Note to users. If you're seeing this message, it means that your browser cannot find this page's style/presentation instructions -- or possibly that you are using a browser that does not support current Web standards. Find out more about why this message is appearing, and what you can do to make your experience of our site the best it can be.


Sci. STKE, 27 April 2004
Vol. 2004, Issue 230, p. re6
[DOI: 10.1126/stke.2302004re6]


Carbon Monoxide: To Boldly Go Where NO Has Gone Before

Stefan W. Ryter, Danielle Morse, and Augustine M. K. Choi*

Department of Medicine, Division of Pulmonary, Allergy, and Critical Care Medicine, University of Pittsburgh School of Medicine, MUH 628 NW, 3459 Fifth Avenue, Pittsburgh, PA 15213, USA.

Abstract: The discovery that nitric oxide (NO) has powerful vasoactive properties identical to those of endothelial-derived relaxing factor spawned a vast body of research investigating the physiological actions of small gas molecules. NO, which arises endogenously through the action of nitric oxide synthase (NOS) enzymes, is a highly reactive gas that plays important roles in the regulation of vascular and immune function. Carbon monoxide (CO), a similar yet much more chemically stable gas, occurs in nature as a product of the oxidation or combustion of organic materials. CO also arises in cells and tissues as a byproduct of heme oxygenase (HO) activity, which degrades heme to biliverdin-IXα. Like NO, CO acts as a vasorelaxant and may regulate other vascular functions such as platelet aggregation and smooth muscle proliferation. CO has also been implicated as a neurotransmitter in the central nervous system. HO-1, the inducible form of HO, confers cytoprotection against oxidative stress in vitro and in vivo. CO, when applied at low concentration, exerts potent cytoprotective effects mimicking those of HO-1 induction, including down-regulation of inflammation and suppression of apoptosis. Many of the effects of CO depend on the activation of guanylate cyclase, which generates guanosine 3',5'-monophosphate (cGMP), and the modulation of mitogen-activated protein kinase (MAPK) signaling pathways. This review highlights new advances in the interaction of CO with cellular signaling processes.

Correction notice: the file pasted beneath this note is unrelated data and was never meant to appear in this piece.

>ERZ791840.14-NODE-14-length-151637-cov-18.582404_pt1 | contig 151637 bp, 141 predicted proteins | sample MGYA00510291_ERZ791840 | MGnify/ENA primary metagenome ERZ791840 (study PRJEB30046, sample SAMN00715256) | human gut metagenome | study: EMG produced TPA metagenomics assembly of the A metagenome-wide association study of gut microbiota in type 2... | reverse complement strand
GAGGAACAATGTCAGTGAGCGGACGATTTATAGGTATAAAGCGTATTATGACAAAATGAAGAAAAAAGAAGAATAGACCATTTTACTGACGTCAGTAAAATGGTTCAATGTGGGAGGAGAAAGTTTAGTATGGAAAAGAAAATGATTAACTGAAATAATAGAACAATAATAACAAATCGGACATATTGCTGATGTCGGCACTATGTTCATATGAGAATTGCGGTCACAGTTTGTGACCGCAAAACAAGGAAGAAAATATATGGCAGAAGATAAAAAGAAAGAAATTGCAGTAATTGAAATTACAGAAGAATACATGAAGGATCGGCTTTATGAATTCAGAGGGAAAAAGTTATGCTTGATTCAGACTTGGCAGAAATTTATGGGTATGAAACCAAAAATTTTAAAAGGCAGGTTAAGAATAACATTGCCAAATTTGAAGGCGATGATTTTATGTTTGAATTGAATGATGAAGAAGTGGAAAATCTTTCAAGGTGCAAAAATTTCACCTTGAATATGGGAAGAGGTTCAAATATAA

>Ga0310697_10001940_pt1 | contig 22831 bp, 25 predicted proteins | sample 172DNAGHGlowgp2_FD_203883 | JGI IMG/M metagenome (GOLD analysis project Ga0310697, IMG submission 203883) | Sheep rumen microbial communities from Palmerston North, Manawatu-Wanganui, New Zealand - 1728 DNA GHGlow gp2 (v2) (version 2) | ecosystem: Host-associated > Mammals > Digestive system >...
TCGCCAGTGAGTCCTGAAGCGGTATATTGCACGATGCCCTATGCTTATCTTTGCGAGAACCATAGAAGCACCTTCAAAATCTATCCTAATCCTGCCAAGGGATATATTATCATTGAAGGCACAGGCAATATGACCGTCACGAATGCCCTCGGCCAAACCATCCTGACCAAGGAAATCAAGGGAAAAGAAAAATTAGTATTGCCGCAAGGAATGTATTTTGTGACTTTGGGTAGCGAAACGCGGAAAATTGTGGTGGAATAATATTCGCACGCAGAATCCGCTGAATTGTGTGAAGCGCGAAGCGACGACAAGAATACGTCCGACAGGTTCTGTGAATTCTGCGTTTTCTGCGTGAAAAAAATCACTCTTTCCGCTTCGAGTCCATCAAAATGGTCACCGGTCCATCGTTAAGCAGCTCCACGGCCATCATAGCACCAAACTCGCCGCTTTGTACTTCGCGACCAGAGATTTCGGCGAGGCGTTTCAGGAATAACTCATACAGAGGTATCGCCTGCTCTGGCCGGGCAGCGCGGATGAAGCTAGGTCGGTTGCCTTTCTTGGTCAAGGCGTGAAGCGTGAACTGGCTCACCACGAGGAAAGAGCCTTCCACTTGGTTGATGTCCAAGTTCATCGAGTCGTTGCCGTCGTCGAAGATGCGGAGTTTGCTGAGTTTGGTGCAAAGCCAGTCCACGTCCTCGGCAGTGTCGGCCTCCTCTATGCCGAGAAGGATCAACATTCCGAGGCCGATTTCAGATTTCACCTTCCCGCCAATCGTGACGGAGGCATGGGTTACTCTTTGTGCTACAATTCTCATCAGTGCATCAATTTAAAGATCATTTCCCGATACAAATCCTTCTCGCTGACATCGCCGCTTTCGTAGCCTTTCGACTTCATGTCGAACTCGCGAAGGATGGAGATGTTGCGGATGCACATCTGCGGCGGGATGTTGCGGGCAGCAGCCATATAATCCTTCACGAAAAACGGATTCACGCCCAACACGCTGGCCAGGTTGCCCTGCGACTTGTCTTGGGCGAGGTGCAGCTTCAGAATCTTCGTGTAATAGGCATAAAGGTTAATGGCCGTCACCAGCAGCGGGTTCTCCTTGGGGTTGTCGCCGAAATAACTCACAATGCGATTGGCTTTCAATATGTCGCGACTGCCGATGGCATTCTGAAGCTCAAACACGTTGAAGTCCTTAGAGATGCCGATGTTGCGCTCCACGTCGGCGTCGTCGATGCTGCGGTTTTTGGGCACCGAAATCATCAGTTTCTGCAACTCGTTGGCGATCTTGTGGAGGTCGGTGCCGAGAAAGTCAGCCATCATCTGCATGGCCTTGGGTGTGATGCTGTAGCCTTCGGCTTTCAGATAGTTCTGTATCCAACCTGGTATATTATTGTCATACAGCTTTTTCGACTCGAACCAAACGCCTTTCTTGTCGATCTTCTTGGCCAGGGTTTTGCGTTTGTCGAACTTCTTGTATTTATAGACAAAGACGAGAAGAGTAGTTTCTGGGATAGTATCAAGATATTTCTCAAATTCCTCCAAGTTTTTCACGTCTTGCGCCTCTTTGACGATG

*Corresponding author. Phone, (412) 692-2117; fax, (412) 692-2260; e-mail, choiam{at}

Citation: S. W. Ryter, D. Morse, A. M. K. Choi, Carbon Monoxide: To Boldly Go Where NO Has Gone Before. Sci. STKE 2004, re6 (2004).

Read the Full Text

Nuclear Hormone Receptors, Metabolism, and Aging: What Goes Around Comes Around.
K. Pardee, J. Reinking, and H. Krause (2004)
Sci. Aging Knowl. Environ. 2004, re8
   Abstract »    Full Text »    PDF »

To Advertise     Find Products

Science Signaling. ISSN 1937-9145 (online), 1945-0877 (print). Pre-2008: Science's STKE. ISSN 1525-8882